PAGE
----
Russian mobile users find OTT messaging apps to be the most important function on their smartphones, and they are increasingly using these apps for voice services, according to a recent nationwide study of around 1,600 users over the age of 16. The most frequently downloaded messaging apps are WhatsApp (83 percent of respondents), Viber (61 percent), Skype (53 percent) and Telegram (40 percent)—the latter despite the fact that it is officially banned in Russia.
Mobile voice traffic in Russia has fallen for the first time since 2011, according to a recent statement from the Ministry of Communications. It was down 2.8 percent year-on-year in the first quarter of 2019, and the figure declined by 4 percent in the second quarter. Total traffic volume reached 219.1 billion minutes in the first half of this year, down from 228.2 billion minutes in the same period last year.
We have written on many occasions about the phenomenon of OTT players making significant, even game-changing, incursions into mobile operators’ traditional areas of service. At first apps such as WhatsApp were eroding SMS and MMS; then the messaging apps began offering voice, as well, and operators in various markets have seen some impact from that.
In Russia, the situation is particularly glaring, with voice traffic on mobile networks turning downward for the first time in eight years. The movement toward messenger apps was first noted in the Moscow area but is now widespread. There is a documented generational turn against the use of voice telephony, so that could be part of the reason, but the results of the survey do indicate that many users’ decision to use voice but not over cellular is also a major factor. Enthusiasm for these apps could be driven by various factors, but price in general, price plus ease of use with international calls, and social networking aspects are likely to be important considerations.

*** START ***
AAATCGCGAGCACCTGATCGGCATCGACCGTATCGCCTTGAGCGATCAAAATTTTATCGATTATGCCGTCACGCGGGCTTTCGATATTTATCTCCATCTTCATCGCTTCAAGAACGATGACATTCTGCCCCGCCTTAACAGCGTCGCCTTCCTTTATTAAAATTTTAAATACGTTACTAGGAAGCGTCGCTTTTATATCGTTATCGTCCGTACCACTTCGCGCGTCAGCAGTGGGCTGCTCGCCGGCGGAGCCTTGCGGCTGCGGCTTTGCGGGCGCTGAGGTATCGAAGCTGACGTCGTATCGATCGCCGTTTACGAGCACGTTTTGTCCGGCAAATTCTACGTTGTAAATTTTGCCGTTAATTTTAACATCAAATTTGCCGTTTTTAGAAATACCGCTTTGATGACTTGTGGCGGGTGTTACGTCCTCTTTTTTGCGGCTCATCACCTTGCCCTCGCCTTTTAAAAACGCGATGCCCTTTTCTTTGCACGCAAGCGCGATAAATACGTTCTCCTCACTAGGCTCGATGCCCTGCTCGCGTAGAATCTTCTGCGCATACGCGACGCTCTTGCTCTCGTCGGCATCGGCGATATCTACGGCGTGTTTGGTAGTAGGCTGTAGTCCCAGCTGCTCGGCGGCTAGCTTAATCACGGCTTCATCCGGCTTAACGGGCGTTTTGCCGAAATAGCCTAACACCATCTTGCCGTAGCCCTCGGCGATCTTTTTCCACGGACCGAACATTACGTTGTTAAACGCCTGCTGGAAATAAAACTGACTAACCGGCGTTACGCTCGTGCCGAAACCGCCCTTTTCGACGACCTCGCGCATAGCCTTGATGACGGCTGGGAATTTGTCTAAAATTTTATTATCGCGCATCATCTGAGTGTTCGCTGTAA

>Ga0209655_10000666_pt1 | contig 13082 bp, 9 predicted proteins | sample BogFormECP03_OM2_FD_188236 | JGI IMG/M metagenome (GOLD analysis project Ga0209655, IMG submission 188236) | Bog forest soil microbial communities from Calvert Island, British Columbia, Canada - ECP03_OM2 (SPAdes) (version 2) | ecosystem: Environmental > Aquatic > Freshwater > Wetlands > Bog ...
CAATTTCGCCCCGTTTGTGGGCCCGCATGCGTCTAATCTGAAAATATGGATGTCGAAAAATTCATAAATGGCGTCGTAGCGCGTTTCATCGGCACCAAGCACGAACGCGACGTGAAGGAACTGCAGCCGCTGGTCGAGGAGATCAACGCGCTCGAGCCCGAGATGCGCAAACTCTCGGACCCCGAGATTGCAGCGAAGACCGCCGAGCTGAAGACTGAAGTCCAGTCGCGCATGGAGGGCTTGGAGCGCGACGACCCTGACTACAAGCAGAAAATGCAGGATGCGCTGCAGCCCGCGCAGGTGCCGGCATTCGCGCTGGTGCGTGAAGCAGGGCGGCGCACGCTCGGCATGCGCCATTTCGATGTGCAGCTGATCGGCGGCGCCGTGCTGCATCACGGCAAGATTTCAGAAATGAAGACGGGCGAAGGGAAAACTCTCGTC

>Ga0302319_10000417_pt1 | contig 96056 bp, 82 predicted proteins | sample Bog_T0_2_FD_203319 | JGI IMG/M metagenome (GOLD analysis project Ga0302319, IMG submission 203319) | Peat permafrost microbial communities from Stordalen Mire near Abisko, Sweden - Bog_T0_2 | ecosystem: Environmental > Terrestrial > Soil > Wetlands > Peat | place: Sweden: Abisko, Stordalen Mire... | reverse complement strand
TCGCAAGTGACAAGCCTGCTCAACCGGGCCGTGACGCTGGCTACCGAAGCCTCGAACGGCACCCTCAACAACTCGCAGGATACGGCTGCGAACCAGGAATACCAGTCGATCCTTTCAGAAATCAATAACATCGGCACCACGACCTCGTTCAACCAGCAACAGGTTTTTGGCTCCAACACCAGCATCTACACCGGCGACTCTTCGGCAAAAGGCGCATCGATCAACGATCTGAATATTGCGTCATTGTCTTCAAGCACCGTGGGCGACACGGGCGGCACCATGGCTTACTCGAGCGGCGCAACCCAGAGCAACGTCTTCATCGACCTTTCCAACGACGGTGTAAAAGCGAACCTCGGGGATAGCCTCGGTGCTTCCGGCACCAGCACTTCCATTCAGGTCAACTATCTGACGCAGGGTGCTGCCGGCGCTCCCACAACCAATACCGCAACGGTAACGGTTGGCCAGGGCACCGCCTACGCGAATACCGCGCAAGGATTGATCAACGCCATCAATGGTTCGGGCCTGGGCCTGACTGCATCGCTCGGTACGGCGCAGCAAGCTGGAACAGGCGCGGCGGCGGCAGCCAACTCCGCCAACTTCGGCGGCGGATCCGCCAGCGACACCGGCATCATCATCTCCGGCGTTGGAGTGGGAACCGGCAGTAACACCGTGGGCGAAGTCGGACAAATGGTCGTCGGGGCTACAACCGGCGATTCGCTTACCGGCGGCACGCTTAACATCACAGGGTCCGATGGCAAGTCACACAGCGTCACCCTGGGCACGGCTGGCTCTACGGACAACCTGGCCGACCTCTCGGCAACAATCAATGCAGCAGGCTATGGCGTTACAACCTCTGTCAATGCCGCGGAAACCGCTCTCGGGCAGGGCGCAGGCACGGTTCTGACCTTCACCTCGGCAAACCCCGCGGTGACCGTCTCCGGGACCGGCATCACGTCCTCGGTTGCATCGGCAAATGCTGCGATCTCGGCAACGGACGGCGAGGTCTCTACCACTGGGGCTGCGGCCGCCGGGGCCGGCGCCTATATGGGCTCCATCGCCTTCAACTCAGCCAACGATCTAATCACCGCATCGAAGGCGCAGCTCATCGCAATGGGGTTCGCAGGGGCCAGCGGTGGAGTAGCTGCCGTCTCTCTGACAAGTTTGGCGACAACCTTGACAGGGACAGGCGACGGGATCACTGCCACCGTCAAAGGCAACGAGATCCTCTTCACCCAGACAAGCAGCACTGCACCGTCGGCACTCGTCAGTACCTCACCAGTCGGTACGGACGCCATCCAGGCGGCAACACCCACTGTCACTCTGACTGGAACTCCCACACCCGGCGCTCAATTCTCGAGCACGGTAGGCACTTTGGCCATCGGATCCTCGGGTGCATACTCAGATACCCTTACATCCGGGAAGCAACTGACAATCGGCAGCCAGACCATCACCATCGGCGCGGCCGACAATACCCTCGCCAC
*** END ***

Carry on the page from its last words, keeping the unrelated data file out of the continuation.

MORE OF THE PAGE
The trend is driving down voice revenue for operators, of course, although increased revenue from data is a compensating factor. If operators want to resign themselves to losing voice to OTT players, they can emphasize ways to promote more data use across the board, not just on OTT messenger services. On the other hand, they could try to resurrect voice by offering competitive deals and creative value-added features. It should be pointed out, though, that encryption and privacy are part of the motivation for the use of OTT apps, and what operators can offer in that regard are limited by Russian law. The ban on Telegram (which has been in force for over a year but has not had the effect of actually making the service inaccessible) was instituted because of issues relating to security and privacy.